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U.S. officials: Terrorist seizure of nuclear materials in Iraq of minimal concern

By Jethro Mullen, CNN
July 10, 2014 -- Updated 1257 GMT (2057 HKT)
Kurdish Peshmerga fighters assemble at a shrine on Iraq's Mount Sinjar on Friday, December 19. The Kurdish military said that with the help of coalition airstrikes, it has "cleansed" the area of ISIS militants. ISIS has been advancing in Iraq and Syria as it seeks to create an Islamic caliphate in the region. Kurdish Peshmerga fighters assemble at a shrine on Iraq's Mount Sinjar on Friday, December 19. The Kurdish military said that with the help of coalition airstrikes, it has "cleansed" the area of ISIS militants. ISIS has been advancing in Iraq and Syria as it seeks to create an Islamic caliphate in the region.
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STORY HIGHLIGHTS
  • Iraq: Terrorist groups have control of about 40 kilos of uranium compounds
  • U.S. officials say concern is minimal as the materials aren't enriched or weapons-grade
  • The compounds were used by university departments in Mosul for study and research
  • Iraqi ambassador asks U.N. for help "to stave off the threat of their use"

(CNN) -- Militants in Iraq have taken hold of nuclear materials at university science facilities near the northern city of Mosul, the Iraqi government has said in a letter to the United Nations.

But two U.S. officials told CNN on Wednesday that the small amounts of uranium aren't enriched or weapons-grade, prompting only minimal concern.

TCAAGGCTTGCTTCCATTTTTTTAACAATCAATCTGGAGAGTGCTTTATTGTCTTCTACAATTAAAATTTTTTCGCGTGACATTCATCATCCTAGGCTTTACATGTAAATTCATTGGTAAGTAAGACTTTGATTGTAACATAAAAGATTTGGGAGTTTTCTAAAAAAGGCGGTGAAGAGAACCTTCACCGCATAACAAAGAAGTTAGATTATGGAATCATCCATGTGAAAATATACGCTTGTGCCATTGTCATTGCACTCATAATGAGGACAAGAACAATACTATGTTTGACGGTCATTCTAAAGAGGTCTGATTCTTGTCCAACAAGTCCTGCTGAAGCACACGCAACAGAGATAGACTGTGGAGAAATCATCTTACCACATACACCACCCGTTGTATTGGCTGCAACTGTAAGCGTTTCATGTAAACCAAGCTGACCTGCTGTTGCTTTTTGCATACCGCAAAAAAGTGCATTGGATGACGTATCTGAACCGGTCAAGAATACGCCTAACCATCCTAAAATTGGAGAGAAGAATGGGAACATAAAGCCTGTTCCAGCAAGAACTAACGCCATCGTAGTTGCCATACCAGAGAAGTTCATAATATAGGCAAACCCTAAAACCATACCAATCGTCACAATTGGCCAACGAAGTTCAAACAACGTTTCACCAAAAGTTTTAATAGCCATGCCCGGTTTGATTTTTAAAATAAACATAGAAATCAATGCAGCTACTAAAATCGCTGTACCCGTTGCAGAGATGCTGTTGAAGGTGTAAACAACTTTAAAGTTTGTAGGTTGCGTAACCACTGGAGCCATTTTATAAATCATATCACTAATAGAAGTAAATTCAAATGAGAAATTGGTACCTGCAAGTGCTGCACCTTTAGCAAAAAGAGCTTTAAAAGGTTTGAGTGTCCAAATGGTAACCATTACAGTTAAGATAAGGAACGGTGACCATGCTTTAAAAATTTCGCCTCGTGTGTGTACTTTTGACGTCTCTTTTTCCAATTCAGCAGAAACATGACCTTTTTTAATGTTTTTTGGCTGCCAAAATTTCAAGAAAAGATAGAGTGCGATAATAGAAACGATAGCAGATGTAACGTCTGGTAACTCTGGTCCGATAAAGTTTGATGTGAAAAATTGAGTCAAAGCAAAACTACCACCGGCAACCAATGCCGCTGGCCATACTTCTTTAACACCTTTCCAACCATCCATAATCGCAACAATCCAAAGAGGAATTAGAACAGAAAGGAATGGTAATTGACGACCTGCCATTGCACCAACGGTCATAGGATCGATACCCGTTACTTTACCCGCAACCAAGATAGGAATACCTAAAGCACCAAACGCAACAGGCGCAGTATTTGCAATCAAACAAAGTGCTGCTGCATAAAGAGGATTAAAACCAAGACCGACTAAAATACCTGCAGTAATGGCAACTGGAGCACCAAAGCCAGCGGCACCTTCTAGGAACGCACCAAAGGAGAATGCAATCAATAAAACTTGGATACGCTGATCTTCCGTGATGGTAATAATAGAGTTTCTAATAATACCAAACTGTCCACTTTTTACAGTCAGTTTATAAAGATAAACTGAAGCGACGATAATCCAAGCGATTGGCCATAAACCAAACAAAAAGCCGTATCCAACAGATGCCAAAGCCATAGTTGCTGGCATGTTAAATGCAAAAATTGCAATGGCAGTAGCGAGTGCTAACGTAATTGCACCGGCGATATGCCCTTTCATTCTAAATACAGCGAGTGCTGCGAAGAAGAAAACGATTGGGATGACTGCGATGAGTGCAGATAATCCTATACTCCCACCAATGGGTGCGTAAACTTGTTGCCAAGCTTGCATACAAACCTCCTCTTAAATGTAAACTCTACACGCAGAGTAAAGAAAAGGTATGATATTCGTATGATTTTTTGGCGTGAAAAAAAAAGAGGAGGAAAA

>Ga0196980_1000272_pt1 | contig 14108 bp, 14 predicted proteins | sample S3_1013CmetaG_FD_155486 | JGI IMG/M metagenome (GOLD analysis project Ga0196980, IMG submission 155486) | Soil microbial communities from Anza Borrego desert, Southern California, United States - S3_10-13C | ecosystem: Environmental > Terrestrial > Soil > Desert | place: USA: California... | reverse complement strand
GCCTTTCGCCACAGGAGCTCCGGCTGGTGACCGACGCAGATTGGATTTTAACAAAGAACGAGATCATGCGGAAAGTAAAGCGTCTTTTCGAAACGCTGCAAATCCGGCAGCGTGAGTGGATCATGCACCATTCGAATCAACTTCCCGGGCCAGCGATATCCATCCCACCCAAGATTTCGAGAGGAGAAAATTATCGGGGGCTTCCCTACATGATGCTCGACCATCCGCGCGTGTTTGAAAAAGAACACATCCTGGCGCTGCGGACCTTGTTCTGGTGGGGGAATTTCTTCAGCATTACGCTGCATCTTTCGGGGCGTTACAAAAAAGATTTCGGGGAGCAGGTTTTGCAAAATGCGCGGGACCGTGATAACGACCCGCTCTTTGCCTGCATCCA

The letter from Iraq's U.N. ambassador about the uranium compounds asks for help "to stave off the threat of their use by terrorists in Iraq or abroad" as the country struggles with a deadly insurgency.

In the letter, obtained Wednesday by CNN, Iraqi Ambassador Mohamed Ali Alhakim said that "terrorist groups have seized control" of nearly 40 kilograms (90 pounds) of uranium compounds at science departments at the University of Mosul after the sites "came out of control of the state."

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The Islamic State in Iraq and Syria, an al Qaeda splinter group, has led Sunni insurgents who have taken over large areas of northern and western Iraq in an offensive that began last month. The terrorist group has also made major gains in Syria in its quest to establish an Islamic state spanning both countries.

In his letter, dated Tuesday, Alhakim said the nuclear materials were used in "very limited quantities" for scientific study and research. But he warned that despite the small amounts, the materials could be used by terrorists in Iraq or smuggled out of the country.

"Such materials can be used in manufacturing weapons of mass destruction," Alhakim wrote in the letter, which was first reported by Reuters.

Iraq witnessed another violent day Wednesday as the country's security and political crises deepened.

More than 50 unidentified bodies were found in the predominantly Shiite town of Alexandria on Wednesday, Iraqi security officials said.

The bodies of two children were among the dozens found in different parts of the town.

Details about the circumstances of the deaths were not immediately available, and officials did not say when the people may have been killed.

Not far from Alexandria, at least five people were killed and 17 wounded by three car bombs that exploded in front of a courthouse in the town of Hilla, security and medical officials said.

Hilla is about 92 kilometers (57 miles) south of Baghdad and is the first sizable town south of the capital.

READ: Signs of war: Life amid Iraqi conflict

READ: Iraq to split in three: So why not?

READ: The orphans of Iraq

CNN's Richard Roth, Elise Labott, Hamdi Alkhshali and Chelsea J. Carter contributed to this report.

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